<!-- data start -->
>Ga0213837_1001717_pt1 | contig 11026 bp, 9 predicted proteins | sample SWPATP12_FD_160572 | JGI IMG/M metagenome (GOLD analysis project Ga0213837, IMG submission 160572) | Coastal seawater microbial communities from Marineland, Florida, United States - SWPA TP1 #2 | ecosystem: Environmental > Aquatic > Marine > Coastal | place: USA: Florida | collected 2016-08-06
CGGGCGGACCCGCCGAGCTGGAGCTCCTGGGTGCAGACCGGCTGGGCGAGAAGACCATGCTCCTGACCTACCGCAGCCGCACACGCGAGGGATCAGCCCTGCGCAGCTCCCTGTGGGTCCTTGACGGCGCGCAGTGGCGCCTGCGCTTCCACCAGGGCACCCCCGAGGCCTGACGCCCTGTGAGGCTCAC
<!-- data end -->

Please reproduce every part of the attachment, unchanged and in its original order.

>Ga0213837_1001717_pt1 | contig 11026 bp, 9 predicted proteins | sample SWPATP12_FD_160572 | JGI IMG/M metagenome (GOLD analysis project Ga0213837, IMG submission 160572) | Coastal seawater microbial communities from Marineland, Florida, United States - SWPA TP1 #2 | ecosystem: Environmental > Aquatic > Marine > Coastal | place: USA: Florida | collected 2016-08-06
CGGGCGGACCCGCCGAGCTGGAGCTCCTGGGTGCAGACCGGCTGGGCGAGAAGACCATGCTCCTGACCTACCGCAGCCGCACACGCGAGGGATCAGCCCTGCGCAGCTCCCTGTGGGTCCTTGACGGCGCGCAGTGGCGCCTGCGCTTCCACCAGGGCACCCCCGAGGCCTGACGCCCTGTGAGGCTCAC